By: Courtney Dabney
The title of this article is not meant to be funny. It’s meant to be a heartfelt reminder to leaders who take their responsibilities seriously.
After three decades of being called in to turn companies around, I have been witness to what owners and executives do to destroy what they built. While health issues, accidents or market downturns sometimes cause the dramatic decline, these are not the situations I’m talking about.
I have observed destructive behaviors motivated by a variety of faulty beliefs and bad habits. All share a common source: serious lack of self-awareness.
Self-awareness for a leader is critical because it informs his or her decisions. When we fail to factor in the effect we have on the people around us, we forfeit the benefits of the influence we could have had.
Below are seven leadership attitudes and behaviors that can lead to a downward spiral in any organization – and how to prevent them:
1. Taking People for Granted
Over time, many leaders forget who helped them reach success. These employees, vendors, customers and community partners supported their ideas in the early days, contributed to the company’s growth, and filled in a gap for the leader. Sure, they were paid and rewarded for their contributions, but now that success has come, leaders often fail to engage them.
2. Modeling Bad Manners
Some owner/leaders believe success, education, wealth or intelligence give them license to model bad manners. Showing up late for meetings, failing to meet commitments, and using language meant to embarrass or intimidate are a few manifestations. If you have behaved this way, stop now and mend fences with the people you’ve offended. Company leadership has a responsibility to model wholesome, respectful behavior.
3. Becoming Unteachable
Leaders who convince themselves they are the source of all wisdom in their companies create an artificial ceiling for growth. Leaders who recognize their strengths and limits bring in outside talent and ideas to fuel growth. If your ego gets in the way of your judgment, find a mentor or hire a coach who will help you develop an awareness of what's missing from your growth and development plans.
4. Becoming Complacent
Many company owners begin their enterprise with a growth mindset, but over time (and with financial security), it becomes a lifestyle mindset. When this happens, the owner and company leaders who have gained financial freedom from the business’s growth stop making growth-oriented decisions. Instead, they make choices that give them the most comfortable lifestyle, at the expense of growth. This creates a “two-tier system” in the company. The bottom tier quickly understands that no matter how hard they work or contribute, they will never make it to the top. Competitors look for established companies like this to dominate. If your company has fallen into this trap, move quickly to replace leaders with ones who are hungry for growth and are innovators.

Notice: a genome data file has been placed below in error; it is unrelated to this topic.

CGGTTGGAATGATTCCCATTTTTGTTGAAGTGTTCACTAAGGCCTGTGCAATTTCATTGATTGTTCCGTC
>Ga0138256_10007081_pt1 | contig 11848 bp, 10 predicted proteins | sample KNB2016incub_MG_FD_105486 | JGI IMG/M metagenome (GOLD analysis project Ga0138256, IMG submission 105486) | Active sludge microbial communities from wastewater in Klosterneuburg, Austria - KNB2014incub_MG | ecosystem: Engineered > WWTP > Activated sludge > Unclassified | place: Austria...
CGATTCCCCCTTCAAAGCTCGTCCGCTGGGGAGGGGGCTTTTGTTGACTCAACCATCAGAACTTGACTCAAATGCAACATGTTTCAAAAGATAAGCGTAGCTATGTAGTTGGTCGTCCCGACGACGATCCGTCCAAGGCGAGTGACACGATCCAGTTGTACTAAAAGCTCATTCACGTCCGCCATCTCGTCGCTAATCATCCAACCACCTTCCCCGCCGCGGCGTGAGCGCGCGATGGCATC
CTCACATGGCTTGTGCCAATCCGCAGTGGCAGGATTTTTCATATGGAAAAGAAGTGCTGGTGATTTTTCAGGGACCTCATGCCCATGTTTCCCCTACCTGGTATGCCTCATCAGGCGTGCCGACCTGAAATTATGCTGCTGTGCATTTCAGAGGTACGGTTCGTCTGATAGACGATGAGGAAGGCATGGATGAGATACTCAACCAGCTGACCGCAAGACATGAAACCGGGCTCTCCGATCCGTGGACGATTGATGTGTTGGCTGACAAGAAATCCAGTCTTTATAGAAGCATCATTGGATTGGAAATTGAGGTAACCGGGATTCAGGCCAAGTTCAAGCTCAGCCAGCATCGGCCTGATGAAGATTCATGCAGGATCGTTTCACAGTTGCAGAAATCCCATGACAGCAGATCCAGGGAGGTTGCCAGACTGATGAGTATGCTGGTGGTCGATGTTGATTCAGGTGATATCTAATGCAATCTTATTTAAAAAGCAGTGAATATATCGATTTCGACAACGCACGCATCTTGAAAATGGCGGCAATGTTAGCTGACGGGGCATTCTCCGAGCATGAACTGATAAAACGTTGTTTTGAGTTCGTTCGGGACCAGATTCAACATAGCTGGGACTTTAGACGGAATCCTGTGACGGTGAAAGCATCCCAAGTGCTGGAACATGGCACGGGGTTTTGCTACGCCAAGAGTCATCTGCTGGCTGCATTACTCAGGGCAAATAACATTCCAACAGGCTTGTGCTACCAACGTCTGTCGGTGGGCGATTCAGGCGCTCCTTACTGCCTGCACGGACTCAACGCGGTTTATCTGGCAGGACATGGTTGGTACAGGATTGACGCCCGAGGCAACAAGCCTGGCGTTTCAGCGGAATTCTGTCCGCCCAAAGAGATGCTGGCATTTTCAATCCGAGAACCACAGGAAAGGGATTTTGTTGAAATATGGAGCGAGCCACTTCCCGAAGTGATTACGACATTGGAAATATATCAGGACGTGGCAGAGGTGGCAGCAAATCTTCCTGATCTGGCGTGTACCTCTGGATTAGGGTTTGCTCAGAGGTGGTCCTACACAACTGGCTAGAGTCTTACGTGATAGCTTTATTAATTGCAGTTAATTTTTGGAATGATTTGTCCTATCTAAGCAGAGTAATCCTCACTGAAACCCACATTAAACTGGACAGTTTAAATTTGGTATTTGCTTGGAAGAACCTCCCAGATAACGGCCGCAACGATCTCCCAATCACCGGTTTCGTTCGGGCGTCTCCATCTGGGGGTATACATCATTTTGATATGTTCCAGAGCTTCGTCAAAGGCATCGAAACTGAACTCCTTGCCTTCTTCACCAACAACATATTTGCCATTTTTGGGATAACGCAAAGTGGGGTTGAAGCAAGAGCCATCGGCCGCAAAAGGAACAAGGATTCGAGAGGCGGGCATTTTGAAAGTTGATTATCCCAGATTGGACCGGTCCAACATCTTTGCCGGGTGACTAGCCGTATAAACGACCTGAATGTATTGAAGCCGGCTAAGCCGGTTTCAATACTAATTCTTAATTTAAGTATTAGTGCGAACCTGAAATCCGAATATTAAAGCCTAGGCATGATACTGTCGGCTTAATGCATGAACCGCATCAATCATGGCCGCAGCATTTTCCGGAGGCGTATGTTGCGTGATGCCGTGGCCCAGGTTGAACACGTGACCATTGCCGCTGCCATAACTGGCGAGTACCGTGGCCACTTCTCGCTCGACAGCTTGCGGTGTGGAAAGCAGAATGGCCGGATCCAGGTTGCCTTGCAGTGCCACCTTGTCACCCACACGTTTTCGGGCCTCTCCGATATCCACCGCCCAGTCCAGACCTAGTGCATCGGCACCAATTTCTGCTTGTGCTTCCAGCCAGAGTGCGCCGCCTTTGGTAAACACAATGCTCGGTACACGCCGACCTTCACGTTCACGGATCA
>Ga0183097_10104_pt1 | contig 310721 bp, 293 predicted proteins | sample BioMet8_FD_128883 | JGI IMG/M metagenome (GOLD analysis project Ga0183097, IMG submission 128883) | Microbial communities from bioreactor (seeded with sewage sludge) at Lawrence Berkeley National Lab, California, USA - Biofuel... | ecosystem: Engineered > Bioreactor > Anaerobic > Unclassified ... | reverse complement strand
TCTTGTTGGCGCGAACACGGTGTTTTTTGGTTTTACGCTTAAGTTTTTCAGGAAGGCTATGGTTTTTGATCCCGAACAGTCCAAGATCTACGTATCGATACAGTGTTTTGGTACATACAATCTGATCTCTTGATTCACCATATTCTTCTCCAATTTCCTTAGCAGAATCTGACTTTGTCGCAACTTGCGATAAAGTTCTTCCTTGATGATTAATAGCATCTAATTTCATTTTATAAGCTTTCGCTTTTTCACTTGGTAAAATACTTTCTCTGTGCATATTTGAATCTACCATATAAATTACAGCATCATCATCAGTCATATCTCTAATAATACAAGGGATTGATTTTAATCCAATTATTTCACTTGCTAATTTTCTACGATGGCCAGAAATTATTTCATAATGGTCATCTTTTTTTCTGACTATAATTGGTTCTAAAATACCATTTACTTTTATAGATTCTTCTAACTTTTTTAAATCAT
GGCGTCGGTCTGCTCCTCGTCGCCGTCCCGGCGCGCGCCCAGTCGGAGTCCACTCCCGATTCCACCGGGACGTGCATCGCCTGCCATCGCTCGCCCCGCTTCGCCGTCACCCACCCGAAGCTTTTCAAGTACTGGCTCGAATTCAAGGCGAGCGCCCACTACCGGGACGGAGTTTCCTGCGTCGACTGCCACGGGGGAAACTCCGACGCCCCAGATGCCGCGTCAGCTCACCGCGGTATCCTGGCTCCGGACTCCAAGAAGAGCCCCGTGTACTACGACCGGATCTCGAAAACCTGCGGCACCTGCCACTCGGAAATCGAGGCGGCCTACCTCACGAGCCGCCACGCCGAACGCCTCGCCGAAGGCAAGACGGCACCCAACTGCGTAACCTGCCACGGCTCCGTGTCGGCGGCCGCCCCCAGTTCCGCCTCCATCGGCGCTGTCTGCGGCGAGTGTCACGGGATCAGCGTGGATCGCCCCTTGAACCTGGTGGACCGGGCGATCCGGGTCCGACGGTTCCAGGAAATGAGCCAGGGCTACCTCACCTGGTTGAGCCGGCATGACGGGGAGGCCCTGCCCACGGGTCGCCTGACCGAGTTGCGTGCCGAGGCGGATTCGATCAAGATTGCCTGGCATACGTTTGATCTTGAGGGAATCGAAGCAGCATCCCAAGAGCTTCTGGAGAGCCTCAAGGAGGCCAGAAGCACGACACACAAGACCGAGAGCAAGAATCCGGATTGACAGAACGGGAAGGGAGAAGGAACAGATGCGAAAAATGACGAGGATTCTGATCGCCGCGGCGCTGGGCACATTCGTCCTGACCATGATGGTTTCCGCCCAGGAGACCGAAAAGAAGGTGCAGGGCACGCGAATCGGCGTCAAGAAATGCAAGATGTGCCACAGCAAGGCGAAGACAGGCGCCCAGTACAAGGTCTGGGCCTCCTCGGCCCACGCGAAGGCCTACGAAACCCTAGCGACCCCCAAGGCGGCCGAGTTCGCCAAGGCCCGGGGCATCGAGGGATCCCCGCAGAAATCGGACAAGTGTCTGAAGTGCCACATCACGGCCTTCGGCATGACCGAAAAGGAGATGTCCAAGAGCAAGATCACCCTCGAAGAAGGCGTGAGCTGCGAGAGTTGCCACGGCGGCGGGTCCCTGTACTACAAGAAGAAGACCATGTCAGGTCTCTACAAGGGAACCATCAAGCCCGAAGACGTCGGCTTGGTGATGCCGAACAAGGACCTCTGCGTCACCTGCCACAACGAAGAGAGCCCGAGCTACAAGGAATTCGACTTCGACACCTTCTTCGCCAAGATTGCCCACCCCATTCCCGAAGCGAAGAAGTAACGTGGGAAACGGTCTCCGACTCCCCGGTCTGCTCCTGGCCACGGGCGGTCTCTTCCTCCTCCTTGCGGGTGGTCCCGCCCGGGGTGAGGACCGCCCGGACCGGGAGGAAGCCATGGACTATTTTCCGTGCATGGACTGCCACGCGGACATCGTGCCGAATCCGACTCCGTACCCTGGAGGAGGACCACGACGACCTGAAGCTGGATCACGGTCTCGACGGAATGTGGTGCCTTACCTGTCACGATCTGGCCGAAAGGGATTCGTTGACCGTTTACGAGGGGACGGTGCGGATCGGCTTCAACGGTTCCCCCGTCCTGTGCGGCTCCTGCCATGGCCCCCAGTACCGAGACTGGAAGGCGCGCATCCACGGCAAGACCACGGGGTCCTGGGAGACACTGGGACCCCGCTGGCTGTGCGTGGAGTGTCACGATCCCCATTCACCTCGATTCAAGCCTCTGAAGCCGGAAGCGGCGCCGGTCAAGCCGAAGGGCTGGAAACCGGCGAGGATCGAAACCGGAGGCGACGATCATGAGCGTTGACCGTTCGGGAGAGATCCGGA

5. Becoming Fearful
As an executive coach, I find leaders’ fear and anxiety are top issues I coach around. Because so much of what a leader deals with is outside of his or her control, anxiety is natural. But in my experience, leaders often choose anxiety over action. It’s important to remember it gives others courage and inspiration when they see the boss lean into tough calls.
6. Falling Behind in Technology
These days, there is no excuse for a leader to fall behind. Fort Worth is blessed to have terrific technology vendors and solution-oriented professionals. As leaders, we should become experts on the technical abilities our people and systems have and reach out to service providers to keep us competitive.
7. Forgetting Your Faith
If you are a person of faith, you believe God has a purpose for you and your business. You understand there is a “higher stewardship” that reflects your faith and beliefs to the world. If you have left God out of your leadership plans and practices, I encourage you to reconsider. The same God that made you unique and uniquely qualified to lead your people will inspire you in every area to do a good job.
By: Courtney Dabney